New colonialism studies minor to debut this fall

Professor Kamran Rastegar, Professor Lisa Lowe, middle, and Professor Kris Manjapra will spearhead the new colonialism studies minor. Nicholas Pfosi / The Tufts Daily

Expansion. Militarism. Invasion. Occupation. Settlement. Domination. Global displacement and migration. Modes of resistance. According to Associate Professor of History Kris Manjapra, these themes throughout different spaces and times will make up the new colonialism studies minor.

Diverse academic departments have offered courses on the impacts of colonialism, but until now they have never been organized into one coherent program. Starting this fall, Tufts will unite the studies of worldwide colonialism under the new interdisciplinary program.

Manjapra, a faculty leader who helped gain support for the minor, has been tapped as the new program’s director. Manjapra was supported by a coalition of students who petitioned the university for the minor’s creation.

To complete the minor, students are required to complete five courses chosen from a list, each from a different category. In order to gain a strong foundation in understanding the processes and effects of colonialism, students must choose a foundations course — either Decolonization and Postcolonial Thought, co-taught by Manjapra and Professor of English Lisa Lowe, or Viewing the Colonial and the Postcolonial, taught by Kamran Rastegar, the director of the Arabic program.

Both courses are cross-listed — the former under the English and History departments; the latter under Arabic and International Literary and Visual Studies (ILVS).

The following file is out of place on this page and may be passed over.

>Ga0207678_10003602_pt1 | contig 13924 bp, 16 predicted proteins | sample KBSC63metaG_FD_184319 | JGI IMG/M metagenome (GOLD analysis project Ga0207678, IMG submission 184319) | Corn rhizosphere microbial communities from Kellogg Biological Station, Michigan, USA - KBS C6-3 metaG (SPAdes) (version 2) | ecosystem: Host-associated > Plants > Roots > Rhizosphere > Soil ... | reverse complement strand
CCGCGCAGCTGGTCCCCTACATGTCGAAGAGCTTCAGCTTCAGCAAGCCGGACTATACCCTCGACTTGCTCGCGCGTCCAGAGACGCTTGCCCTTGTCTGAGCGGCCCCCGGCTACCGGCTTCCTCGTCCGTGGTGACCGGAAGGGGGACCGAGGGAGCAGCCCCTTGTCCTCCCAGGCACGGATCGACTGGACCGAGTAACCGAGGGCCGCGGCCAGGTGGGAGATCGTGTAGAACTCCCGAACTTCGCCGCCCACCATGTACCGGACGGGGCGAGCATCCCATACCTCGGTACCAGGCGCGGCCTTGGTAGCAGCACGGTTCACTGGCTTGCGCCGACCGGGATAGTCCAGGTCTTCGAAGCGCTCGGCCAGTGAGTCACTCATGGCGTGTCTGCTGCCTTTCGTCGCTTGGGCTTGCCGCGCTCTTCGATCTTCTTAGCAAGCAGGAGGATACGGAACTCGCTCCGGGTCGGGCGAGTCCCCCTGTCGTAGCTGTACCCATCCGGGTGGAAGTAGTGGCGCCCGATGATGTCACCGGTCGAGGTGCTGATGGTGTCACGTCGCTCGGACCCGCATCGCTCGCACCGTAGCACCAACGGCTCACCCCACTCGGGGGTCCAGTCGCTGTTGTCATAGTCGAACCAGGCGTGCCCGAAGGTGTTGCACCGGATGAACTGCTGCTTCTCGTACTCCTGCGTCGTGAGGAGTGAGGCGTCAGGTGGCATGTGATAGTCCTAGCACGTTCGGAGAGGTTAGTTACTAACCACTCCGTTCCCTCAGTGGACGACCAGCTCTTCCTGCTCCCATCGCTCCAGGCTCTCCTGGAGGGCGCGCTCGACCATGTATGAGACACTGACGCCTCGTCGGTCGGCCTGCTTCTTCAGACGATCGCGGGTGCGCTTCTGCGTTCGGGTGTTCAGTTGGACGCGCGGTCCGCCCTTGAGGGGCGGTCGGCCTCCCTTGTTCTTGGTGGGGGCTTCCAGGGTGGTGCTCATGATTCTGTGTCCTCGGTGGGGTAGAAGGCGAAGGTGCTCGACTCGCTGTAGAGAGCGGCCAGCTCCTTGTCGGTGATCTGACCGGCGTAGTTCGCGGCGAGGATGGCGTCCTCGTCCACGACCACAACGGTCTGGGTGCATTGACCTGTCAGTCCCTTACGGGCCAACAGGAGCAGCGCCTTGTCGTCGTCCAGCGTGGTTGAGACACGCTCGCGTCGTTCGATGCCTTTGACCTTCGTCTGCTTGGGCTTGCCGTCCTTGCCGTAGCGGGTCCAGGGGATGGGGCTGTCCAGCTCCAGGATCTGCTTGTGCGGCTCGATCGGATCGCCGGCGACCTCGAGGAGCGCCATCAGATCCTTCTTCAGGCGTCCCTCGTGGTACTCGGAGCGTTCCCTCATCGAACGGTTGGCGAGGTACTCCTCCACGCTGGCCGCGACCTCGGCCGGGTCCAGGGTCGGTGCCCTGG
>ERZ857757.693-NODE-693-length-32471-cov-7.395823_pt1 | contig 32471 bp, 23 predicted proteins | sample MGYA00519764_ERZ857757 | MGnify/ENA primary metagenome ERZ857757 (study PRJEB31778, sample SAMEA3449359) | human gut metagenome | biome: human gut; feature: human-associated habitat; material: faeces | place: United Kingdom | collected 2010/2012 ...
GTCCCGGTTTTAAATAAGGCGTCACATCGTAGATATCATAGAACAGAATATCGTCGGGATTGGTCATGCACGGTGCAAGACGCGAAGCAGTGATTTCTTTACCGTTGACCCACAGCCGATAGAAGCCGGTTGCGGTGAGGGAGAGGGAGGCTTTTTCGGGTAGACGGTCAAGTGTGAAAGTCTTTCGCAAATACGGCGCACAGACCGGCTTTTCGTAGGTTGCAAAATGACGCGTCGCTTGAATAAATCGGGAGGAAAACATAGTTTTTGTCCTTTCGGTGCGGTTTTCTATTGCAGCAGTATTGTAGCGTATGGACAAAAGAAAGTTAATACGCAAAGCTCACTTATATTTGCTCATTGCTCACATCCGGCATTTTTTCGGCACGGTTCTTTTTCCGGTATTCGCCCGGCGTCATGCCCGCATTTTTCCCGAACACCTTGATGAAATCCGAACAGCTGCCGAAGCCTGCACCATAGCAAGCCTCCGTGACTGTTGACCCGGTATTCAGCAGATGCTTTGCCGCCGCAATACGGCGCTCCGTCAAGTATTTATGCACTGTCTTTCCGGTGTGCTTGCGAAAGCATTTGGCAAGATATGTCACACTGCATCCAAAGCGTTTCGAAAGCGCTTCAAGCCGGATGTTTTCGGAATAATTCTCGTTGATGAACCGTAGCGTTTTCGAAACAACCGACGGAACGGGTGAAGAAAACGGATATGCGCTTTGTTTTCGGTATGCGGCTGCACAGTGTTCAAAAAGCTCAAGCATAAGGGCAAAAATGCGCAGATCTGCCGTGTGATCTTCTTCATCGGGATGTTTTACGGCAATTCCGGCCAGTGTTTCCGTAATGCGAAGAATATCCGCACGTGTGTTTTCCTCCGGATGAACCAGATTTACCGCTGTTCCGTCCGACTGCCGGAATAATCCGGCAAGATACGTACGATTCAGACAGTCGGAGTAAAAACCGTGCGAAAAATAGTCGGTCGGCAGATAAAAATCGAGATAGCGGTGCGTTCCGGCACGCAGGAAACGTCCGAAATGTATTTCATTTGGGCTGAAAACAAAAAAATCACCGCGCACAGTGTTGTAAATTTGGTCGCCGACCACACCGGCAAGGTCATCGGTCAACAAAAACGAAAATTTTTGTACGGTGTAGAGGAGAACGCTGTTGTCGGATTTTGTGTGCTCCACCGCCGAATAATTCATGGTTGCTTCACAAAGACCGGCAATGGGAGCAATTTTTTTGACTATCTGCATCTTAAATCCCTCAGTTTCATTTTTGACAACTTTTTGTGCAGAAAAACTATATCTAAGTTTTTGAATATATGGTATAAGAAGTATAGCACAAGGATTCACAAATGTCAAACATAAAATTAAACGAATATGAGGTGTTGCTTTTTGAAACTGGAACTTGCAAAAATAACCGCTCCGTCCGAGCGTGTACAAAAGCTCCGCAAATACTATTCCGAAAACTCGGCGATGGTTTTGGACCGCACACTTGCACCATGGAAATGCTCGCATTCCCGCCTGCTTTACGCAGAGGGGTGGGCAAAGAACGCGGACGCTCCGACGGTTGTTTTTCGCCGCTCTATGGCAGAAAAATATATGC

Junior Dirayati Djaya served as a student liaison during the efforts to get the minor established. A student in Manjapra and Lowe’s course, Djaya organized students who were interested in having the minor at Tufts.

“It was very fascinating to me,” she said. “I’ve had really great classes and professors with really talented and brilliant students, but [Manjapra and Lowe’s] class … really opened up new intellectual horizons for people in the way you critically engage with texts.”

Within one category of the minor, students are able to choose two courses that focus on the same region, along with an additional course of their choice for further study of power relations through cultural, historical,and political realms. The final requirement is a senior capstone project, which can be substituted with an option course.

“[The senior capstone project] could be a written essay, a performance, it could be a website,” Manjapra said. “It could be something interactive, something creative, a piece of music, that allows students to both bring together and incorporate the different directions of their trajectory within colonialism studies, and then also reflect on what they have learned and what it means for, in some ways, both the student and their audience for our contemporary world.”

According to Manjapra, the support behind the minor was a collaborative effort between faculty and students. In December 2013, students organized a petition, which gained approximately 150 signatures in three days. Eventually, the official request for the minor listed about 300 signatures. The program was then unanimously passed in a faculty meeting last year, allowing for its official establishment.

“It’s really important to highlight that getting the minor passed wasn’t so hard for us because of the work so many students did in the past,” Sophia Goodfriend, a junior, said. “I think that paved the way for students like us now to have an easier time to get studies that wouldn’t have passed 20 years ago to be passed.”